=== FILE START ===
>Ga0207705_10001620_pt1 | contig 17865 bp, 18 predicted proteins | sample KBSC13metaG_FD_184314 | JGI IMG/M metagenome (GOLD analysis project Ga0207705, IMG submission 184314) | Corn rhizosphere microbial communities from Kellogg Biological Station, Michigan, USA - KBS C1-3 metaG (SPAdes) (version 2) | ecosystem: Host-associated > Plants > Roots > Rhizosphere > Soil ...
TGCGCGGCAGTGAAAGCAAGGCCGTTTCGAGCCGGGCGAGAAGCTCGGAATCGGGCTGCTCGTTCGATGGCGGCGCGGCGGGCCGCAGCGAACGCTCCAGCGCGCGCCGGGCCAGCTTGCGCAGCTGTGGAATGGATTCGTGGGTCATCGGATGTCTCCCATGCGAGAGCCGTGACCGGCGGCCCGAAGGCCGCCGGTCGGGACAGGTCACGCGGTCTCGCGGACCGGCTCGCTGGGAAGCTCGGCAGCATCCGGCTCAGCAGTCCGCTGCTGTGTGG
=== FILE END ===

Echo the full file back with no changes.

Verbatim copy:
>Ga0207705_10001620_pt1 | contig 17865 bp, 18 predicted proteins | sample KBSC13metaG_FD_184314 | JGI IMG/M metagenome (GOLD analysis project Ga0207705, IMG submission 184314) | Corn rhizosphere microbial communities from Kellogg Biological Station, Michigan, USA - KBS C1-3 metaG (SPAdes) (version 2) | ecosystem: Host-associated > Plants > Roots > Rhizosphere > Soil ...
TGCGCGGCAGTGAAAGCAAGGCCGTTTCGAGCCGGGCGAGAAGCTCGGAATCGGGCTGCTCGTTCGATGGCGGCGCGGCGGGCCGCAGCGAACGCTCCAGCGCGCGCCGGGCCAGCTTGCGCAGCTGTGGAATGGATTCGTGGGTCATCGGATGTCTCCCATGCGAGAGCCGTGACCGGCGGCCCGAAGGCCGCCGGTCGGGACAGGTCACGCGGTCTCGCGGACCGGCTCGCTGGGAAGCTCGGCAGCATCCGGCTCAGCAGTCCGCTGCTGTGTGG